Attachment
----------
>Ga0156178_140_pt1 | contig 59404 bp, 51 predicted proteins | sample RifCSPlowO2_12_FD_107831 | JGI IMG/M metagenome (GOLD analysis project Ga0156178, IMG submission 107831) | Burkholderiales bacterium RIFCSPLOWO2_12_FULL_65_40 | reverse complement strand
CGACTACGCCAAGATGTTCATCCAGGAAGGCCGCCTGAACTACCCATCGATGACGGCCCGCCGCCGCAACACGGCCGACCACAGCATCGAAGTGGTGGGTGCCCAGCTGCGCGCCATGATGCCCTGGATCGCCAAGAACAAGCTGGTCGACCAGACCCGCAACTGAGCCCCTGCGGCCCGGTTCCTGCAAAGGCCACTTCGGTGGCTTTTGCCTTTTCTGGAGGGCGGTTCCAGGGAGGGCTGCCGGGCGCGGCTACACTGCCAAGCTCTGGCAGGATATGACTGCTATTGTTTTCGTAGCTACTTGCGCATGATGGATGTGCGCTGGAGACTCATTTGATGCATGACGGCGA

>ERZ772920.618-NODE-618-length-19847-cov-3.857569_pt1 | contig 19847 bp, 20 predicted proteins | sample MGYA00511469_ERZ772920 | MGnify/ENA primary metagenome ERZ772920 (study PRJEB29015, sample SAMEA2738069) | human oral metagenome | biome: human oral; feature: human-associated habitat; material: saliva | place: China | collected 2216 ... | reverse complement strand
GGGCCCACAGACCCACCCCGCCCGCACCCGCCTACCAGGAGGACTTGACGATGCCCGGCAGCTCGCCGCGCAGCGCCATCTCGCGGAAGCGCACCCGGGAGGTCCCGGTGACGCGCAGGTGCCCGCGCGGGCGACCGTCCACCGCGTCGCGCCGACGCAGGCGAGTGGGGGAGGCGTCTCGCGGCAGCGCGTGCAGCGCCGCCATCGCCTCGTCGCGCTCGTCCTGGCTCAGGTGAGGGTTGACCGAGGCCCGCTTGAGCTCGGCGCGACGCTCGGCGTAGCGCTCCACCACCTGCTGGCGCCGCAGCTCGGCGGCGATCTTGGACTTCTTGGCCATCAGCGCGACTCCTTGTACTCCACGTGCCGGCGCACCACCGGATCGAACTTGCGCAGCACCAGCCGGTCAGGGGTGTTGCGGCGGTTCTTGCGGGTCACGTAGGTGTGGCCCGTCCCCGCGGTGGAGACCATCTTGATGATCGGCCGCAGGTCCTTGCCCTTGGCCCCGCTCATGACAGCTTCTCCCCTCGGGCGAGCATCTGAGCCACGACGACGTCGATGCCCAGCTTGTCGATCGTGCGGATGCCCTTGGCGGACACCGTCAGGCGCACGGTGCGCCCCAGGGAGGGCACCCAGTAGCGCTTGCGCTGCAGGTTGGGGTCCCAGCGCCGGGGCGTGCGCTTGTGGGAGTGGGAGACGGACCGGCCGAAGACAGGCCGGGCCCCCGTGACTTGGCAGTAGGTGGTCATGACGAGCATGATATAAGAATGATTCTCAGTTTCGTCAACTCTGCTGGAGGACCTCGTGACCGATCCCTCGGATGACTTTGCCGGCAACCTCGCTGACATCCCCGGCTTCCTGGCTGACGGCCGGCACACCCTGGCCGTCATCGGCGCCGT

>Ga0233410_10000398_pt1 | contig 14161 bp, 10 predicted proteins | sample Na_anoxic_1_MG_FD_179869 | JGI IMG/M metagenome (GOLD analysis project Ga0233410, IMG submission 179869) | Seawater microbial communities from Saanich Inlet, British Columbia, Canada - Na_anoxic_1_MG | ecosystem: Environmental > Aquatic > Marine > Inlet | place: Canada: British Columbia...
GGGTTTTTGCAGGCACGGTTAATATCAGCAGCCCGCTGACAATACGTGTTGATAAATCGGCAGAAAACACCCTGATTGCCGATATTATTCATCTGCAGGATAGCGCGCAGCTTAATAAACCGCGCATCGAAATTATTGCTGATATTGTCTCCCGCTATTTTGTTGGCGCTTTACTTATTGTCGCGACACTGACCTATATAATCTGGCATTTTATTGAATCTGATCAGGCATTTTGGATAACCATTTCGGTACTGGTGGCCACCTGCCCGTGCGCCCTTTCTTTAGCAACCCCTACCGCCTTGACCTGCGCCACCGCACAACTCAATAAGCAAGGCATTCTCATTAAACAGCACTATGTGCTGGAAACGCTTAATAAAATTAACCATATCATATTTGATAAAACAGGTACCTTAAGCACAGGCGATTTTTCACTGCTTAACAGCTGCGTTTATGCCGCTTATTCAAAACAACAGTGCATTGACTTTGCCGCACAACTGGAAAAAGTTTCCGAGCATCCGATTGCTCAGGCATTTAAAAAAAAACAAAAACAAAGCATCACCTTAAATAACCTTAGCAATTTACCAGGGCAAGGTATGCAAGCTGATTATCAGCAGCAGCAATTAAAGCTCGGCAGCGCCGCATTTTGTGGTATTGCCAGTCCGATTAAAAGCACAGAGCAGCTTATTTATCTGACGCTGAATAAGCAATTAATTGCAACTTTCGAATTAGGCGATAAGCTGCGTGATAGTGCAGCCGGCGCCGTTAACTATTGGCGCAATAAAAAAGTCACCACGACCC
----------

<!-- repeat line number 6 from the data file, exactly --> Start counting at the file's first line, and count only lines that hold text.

GGGTTTTTGCAGGCACGGTTAATATCAGCAGCCCGCTGACAATACGTGTTGATAAATCGGCAGAAAACACCCTGATTGCCGATATTATTCATCTGCAGGATAGCGCGCAGCTTAATAAACCGCGCATCGAAATTATTGCTGATATTGTCTCCCGCTATTTTGTTGGCGCTTTACTTATTGTCGCGACACTGACCTATATAATCTGGCATTTTATTGAATCTGATCAGGCATTTTGGATAACCATTTCGGTACTGGTGGCCACCTGCCCGTGCGCCCTTTCTTTAGCAACCCCTACCGCCTTGACCTGCGCCACCGCACAACTCAATAAGCAAGGCATTCTCATTAAACAGCACTATGTGCTGGAAACGCTTAATAAAATTAACCATATCATATTTGATAAAACAGGTACCTTAAGCACAGGCGATTTTTCACTGCTTAACAGCTGCGTTTATGCCGCTTATTCAAAACAACAGTGCATTGACTTTGCCGCACAACTGGAAAAAGTTTCCGAGCATCCGATTGCTCAGGCATTTAAAAAAAAACAAAAACAAAGCATCACCTTAAATAACCTTAGCAATTTACCAGGGCAAGGTATGCAAGCTGATTATCAGCAGCAGCAATTAAAGCTCGGCAGCGCCGCATTTTGTGGTATTGCCAGTCCGATTAAAAGCACAGAGCAGCTTATTTATCTGACGCTGAATAAGCAATTAATTGCAACTTTCGAATTAGGCGATAAGCTGCGTGATAGTGCAGCCGGCGCCGTTAACTATTGGCGCAATAAAAAAGTCACCACGACCC